Differentiation between countries
Like roaming, hardware legislation also strongly differs from country to country which makes it harder for CPO’s to scale their business across Europe. Matching national customer needs already is challenging enough, let alone the policies from law makers. Examples are direct payment terminals for public charging, mandatory Schuko charging socket besides a regular Mode 3 charging socket and a visible integrated kWh display.
Defined in many ways, ranging from an online connected charge point, plug and charge, till vehicle to grid technology, smart charging can be read in any way you like. For the online part it is important to know is that legislation in several countries steers towards online connected charge points especially for charging points that can be procured in combination with subsidies and grants. Regarding the energy related technologies a clear differentiation in needs can be found in several market segments; ranging from static load balancing, battery and solar combined dynamic load balancing till pilot projects where vehicle to grid technologies are shown to the public giving a glance of what future will bring. As CPO this requires knowledge and expertise and a timely start of embedding such developments since it is often more complex than expected at first glance.
Already a hot topic in The Netherlands but as well becoming a structural topic on European level, how to bring more pricing transparency to the EV-driver? In the past decade it popped up several times but now discussions are highly likely to move to a more fundamental level. As CPO you need to be aware about your pricing model, what the effect of it is towards e-MSP’s and EV-drivers and how you can comply with upcoming regulation. More about pricing transparency can be found in this blog.
A fast-growing market attracts a lot of players, ranging from large international incumbents, existing players, tech giants till local start-ups. Currently everyone is trying to grasp a piece of the pie and with that widening their product portfolio, e.g. automotive players becoming energy utilities and vice versa. Our take is that over time the market will consolidate, and market players will specialize more on their core competence to stay relevant and be able to grow or maintain their business. As CPO you should be aware and critical which market(s) and customer segment(s) you want to service and with which value propositions.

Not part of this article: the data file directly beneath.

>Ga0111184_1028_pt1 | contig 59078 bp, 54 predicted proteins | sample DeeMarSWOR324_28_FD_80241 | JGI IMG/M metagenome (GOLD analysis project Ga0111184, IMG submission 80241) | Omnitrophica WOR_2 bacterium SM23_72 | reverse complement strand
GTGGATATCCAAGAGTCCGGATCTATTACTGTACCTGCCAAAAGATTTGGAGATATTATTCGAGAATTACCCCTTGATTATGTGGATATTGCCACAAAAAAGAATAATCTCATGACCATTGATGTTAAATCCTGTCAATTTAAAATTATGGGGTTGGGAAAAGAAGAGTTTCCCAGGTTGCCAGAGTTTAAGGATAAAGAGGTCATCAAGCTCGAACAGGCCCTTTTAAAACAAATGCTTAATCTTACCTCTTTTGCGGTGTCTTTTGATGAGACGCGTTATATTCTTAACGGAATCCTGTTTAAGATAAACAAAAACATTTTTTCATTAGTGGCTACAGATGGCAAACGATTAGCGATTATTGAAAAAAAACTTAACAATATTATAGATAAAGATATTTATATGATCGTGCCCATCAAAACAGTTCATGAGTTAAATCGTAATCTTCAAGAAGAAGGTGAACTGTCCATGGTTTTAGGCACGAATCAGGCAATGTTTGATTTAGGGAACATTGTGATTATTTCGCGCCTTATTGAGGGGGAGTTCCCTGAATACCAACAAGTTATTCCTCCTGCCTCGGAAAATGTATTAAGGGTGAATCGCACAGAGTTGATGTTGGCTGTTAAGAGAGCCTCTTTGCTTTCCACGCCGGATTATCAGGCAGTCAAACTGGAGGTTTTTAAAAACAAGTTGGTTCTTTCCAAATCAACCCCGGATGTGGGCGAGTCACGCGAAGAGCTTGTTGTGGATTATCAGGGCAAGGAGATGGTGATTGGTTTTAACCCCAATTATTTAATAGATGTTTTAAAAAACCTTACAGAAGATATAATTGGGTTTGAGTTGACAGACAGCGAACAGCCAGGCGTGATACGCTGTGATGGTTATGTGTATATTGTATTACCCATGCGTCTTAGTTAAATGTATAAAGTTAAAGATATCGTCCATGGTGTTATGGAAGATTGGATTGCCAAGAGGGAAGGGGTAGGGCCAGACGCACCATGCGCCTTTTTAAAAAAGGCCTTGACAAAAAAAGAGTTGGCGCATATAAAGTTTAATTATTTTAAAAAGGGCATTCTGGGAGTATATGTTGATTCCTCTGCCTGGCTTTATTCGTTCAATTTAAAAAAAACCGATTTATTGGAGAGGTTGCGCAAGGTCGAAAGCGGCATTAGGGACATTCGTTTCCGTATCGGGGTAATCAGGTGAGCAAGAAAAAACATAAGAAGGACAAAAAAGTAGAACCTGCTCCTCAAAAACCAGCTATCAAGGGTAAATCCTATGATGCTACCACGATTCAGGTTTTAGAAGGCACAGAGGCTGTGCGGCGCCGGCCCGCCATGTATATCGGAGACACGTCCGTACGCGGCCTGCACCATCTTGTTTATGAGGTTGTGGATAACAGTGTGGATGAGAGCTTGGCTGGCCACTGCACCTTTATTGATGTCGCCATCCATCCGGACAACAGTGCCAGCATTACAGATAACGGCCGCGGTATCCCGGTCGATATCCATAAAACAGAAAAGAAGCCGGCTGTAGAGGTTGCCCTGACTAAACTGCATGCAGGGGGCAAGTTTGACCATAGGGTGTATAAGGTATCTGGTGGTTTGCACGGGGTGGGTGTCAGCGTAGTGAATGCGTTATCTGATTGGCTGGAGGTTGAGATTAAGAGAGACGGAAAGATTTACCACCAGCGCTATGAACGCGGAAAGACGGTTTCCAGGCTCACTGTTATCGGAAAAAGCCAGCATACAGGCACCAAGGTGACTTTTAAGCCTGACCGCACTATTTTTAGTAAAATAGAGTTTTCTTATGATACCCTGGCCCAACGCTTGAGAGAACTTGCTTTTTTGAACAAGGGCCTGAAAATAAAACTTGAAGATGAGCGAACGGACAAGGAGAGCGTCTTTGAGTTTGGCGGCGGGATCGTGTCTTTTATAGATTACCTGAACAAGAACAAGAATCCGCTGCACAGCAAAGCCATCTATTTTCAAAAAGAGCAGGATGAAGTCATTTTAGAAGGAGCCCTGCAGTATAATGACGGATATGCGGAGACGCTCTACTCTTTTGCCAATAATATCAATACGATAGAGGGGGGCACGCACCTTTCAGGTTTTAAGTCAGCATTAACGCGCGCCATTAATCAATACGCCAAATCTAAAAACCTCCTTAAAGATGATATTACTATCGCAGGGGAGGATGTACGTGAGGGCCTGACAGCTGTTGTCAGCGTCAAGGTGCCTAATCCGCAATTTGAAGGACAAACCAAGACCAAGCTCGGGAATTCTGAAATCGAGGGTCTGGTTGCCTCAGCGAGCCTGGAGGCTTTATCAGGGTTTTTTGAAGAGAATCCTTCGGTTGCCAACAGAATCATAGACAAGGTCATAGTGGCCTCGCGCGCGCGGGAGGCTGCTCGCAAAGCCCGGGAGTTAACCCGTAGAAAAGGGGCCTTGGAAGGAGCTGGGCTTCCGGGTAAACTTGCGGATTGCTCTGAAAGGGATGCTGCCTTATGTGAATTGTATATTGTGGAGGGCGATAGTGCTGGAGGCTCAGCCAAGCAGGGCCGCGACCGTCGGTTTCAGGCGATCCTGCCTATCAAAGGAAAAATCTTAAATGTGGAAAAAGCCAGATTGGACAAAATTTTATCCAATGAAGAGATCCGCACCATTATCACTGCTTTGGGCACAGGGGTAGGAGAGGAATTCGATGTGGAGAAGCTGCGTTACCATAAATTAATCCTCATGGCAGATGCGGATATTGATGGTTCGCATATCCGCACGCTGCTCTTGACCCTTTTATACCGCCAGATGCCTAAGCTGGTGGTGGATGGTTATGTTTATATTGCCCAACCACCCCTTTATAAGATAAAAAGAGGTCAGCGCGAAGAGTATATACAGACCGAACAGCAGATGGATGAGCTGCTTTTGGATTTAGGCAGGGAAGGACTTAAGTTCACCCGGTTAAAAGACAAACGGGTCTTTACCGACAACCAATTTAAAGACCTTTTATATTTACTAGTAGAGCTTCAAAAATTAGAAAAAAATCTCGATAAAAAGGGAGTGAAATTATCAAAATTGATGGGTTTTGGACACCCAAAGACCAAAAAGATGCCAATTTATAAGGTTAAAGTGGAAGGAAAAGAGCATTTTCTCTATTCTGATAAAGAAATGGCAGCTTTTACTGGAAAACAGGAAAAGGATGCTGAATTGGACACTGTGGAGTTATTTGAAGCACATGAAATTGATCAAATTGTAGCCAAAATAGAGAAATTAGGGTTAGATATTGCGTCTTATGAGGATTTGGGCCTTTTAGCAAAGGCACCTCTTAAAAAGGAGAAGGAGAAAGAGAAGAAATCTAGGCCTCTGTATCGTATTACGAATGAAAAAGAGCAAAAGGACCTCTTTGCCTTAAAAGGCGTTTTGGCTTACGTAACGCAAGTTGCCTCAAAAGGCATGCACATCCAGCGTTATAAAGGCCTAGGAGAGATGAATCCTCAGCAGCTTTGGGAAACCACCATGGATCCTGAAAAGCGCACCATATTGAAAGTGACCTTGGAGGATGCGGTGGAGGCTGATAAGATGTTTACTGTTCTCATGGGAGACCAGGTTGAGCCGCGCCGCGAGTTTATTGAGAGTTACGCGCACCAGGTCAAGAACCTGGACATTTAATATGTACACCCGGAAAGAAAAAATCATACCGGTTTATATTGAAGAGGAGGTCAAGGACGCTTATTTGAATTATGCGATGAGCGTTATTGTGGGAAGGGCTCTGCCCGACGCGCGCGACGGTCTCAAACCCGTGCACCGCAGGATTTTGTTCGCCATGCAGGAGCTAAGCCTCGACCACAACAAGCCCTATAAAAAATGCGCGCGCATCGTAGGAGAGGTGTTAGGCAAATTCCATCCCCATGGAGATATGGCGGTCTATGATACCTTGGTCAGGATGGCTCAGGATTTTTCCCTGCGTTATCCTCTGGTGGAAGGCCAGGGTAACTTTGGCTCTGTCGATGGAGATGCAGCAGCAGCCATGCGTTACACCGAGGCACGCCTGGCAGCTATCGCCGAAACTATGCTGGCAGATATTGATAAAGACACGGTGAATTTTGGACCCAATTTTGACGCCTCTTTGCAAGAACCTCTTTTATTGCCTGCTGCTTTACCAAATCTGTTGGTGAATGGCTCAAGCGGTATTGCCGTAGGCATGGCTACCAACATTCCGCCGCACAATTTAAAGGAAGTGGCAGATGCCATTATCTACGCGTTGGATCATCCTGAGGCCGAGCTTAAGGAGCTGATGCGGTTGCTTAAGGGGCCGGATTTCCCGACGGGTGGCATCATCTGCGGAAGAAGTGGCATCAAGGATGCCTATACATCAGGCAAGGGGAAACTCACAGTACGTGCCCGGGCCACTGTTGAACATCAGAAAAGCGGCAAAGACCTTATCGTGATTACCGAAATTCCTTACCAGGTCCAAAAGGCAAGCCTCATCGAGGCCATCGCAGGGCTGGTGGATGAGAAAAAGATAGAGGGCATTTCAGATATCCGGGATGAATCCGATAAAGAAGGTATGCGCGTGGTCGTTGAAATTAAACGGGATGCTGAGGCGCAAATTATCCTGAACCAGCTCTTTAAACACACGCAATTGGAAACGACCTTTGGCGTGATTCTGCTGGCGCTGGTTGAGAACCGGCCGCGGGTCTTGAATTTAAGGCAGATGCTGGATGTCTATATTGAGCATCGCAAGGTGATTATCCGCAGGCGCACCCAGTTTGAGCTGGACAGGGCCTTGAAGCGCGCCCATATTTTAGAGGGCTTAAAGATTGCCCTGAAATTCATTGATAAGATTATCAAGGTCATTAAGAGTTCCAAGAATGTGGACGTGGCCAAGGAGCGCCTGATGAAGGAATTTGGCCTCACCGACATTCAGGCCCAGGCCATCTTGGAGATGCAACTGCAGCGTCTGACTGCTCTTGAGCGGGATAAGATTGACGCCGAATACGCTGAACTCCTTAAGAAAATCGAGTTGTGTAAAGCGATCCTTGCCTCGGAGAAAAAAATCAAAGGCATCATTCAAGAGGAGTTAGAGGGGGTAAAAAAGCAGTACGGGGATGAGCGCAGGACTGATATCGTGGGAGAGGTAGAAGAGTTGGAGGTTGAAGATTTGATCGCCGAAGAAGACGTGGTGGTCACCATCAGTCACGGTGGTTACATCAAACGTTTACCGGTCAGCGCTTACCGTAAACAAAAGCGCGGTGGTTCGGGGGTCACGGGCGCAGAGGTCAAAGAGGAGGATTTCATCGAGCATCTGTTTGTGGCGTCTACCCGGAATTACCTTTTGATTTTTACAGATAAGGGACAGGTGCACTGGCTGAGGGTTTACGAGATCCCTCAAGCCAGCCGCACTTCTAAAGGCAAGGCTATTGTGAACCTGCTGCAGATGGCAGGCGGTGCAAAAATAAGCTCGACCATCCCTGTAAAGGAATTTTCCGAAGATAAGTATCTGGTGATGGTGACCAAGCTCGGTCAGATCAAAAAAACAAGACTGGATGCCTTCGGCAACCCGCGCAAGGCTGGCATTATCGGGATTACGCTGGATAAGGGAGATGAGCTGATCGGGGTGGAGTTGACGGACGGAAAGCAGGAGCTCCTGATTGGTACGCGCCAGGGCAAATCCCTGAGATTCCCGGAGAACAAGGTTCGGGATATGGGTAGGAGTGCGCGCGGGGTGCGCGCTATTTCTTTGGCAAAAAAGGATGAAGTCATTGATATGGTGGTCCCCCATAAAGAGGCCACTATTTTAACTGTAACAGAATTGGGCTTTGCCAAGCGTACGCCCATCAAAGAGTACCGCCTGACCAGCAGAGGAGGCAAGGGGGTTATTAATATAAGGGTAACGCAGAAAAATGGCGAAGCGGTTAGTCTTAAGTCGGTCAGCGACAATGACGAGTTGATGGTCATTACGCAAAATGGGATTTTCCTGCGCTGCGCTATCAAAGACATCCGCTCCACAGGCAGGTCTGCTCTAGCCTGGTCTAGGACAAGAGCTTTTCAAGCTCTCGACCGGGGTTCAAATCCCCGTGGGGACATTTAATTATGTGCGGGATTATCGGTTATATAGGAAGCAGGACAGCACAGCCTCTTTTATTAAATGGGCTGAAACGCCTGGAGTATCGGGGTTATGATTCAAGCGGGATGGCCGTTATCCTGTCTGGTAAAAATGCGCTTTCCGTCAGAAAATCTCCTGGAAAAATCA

Pains and gains
Now we have looked at the the role, definition and responsibilities of the CPO, the relationship with the other roles in the ecosystem, and the developments that are going on in the market, it becomes clear that a CPO can experience many different pains and gains.
Starting with the positive side, the gains, a new and fast-growing market brings opportunities and the market is still opening and leaves enough market share to start a successful long-term business as CPO. Several valuable business models can be found and/or designed around at the intersection of e-Mobility and Energy. To leapfrog directly into a sweet spot the right partners are available to support your CPO business.
Of course, there are a few downsides, the pains, in running a CPO business. First, it requires continuous development from your side to stay relevant, to be attractive and to keep your position in the market. Second, this brings out the need for expertise, which can be developed by a CPO itself by investing a lot of time and money in developing the right software and hardware infrastructure and setting up all the needed agreements (e.g. roaming), as an alternative for this pain a strategic partner can be found that enables you to make that leapfrog without large investments upfront. Doing so make sure you look for an independent partner to avoid derailing of your vision and mission in the future because another hidden agenda is being played.
What does it take to become a successful CPO? It all depends on your ambition and the market you want to become active. The picture shown above displays several solutions one can think of. Our solutions are developed based on our 13+ years’ experience in e-Mobility and in such a way that we can support anyone who wants to start a CPO business without the need for large investments upfront. Interested in our solutions? Three standard CPO solution packages are available which are tailored around your ambition and based on dozens of proven customer needs throughout the years. In case you are more advanced already and in need of a more specific solution, we provide a custom solution as well.
We are looking forward to offering you the most experienced and independent e-Mobility solution out there. Please get in touch in case you have any questions, we are happy to help!
Dynaf represents Last Mile Solutions on the Caribbean